Nuclear fission

Nuclear fission

Nuclear fission is the process where the nucleus of a large atom splits into smaller, approximately same-sized nuclei after the absorption of a free neutron. The resulting products are more free neutrons, two smaller, stable nuclei and energy, in various forms including gamma radiation. Nuclear fission can be spontaneous, occurring as a radioactive decay process, but is more often induced by the bombardment of nuclei by neutrons. The free neutrons generated by a single atom-splitting event may go on to split further atoms, thus generating more free neutrons which go on to split further atoms and so on. This self-sustaining release of neutrons is known as a chain reaction. The energy liberated is as a result of the difference in the energy required to bind together the protons and neutrons in the larger atom, versus the energy required to bind the protons and neutrons together in the two smaller nuclei. It is referred to as the nuclear binding energy and is calculated using Einstein’s famed relationship, E = mc2 . The huge quantity of energy released for what seems like very little effort is what makes nuclear fission an attractive option for power stations and weaponry.

In nature, very few materials exist that undergo nuclear fission. The most common are Uranium-235 and Plutonium-239. Uranium-235 fission occurs when a slow neutron is captured by a U-235 nucleus. A fast neutron will not be captured, so neutrons must be slowed, or moderated, to increase the likelihood of fission. The capture could result in many possible outcomes; one such is two stable nuclei of Caesium-143 and Rubidium-90, three free neutrons and a binding energy yield. Less than 1% of Uranium is the fissionable isotope U-235, the vast majority is non-fissionable U-238. In order to produce a sustainable fission for use in, for instance, civil nuclear power generation, the composition of uranium-235 is altered by a process called isotope separation such that a greater percentage of it becomes the fissionable U-235. Uranium treated in this way is called enriched uranium. Uranium must be enriched to varying degrees depending on the application. For use in light water reactors uranium enrichment to about 2.5% to 3.5% U-235 is required; for breeder reactors, enrichment to about 15% to 30% is required. Heavy water reactors can use natural uranium and no enrichment because deuterium is a better moderator. For weapons use, uranium needs to be enriched to in excess of 90% U-235.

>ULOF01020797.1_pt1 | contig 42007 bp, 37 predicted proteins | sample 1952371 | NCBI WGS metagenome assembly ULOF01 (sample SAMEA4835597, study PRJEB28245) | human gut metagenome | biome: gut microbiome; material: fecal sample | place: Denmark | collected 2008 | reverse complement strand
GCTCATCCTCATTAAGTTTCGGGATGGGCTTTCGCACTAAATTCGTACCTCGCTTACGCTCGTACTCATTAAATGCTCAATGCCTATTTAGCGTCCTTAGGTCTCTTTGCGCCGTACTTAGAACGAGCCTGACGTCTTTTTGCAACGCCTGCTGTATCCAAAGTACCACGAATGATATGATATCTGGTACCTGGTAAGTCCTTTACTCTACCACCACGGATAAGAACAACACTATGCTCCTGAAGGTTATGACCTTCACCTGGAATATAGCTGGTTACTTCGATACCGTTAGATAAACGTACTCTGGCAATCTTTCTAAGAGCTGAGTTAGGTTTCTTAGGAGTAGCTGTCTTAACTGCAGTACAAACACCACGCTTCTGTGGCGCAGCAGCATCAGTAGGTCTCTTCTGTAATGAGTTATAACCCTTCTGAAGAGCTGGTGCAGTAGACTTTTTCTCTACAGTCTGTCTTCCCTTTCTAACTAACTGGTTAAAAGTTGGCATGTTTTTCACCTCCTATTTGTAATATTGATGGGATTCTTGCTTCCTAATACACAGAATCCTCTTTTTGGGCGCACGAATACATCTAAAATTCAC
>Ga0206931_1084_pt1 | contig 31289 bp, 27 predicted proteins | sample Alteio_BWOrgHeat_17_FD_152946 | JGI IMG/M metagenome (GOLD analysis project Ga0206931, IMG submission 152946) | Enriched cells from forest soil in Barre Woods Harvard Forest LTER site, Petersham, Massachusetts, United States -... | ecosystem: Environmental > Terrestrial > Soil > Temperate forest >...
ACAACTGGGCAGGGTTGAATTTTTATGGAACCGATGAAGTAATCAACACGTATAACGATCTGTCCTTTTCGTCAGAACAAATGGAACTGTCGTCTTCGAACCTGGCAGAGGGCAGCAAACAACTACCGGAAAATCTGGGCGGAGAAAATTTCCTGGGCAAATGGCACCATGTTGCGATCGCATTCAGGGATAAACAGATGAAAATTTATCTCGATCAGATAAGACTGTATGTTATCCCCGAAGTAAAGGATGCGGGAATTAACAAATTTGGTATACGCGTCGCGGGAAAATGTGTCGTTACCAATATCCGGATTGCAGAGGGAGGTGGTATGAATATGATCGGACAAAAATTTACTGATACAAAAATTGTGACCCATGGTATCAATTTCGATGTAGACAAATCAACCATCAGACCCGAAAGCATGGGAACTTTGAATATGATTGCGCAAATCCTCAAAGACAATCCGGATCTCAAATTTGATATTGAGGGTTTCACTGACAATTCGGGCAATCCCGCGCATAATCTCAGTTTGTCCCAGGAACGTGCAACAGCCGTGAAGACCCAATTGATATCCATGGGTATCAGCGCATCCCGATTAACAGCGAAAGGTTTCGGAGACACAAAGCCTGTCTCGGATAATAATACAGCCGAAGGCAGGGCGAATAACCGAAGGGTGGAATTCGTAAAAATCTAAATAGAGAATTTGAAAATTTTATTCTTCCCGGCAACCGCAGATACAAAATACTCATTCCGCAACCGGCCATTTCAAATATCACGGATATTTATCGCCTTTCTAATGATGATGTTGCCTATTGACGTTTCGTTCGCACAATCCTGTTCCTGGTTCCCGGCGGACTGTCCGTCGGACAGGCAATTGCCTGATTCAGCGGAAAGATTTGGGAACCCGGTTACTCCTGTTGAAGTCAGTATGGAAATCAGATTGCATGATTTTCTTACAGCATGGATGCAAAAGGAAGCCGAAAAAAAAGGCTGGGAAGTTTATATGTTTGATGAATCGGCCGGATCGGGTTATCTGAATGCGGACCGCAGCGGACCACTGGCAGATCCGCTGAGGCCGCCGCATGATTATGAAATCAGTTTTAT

Light water reactors

Perhaps the most common use of controlled nuclear fission is in nuclear reactors. The most common form of reactor used in the United States is the Light Water Reactor, so called because light water is used as a coolant and moderator. Light water is the term used to describe water made using the common isotope protium, which has a single proton in its nucleus (as opposed to heavy water, which uses the heavier hydrogen isotope deuterium, which has a single neutron and a single proton in its nucleus.)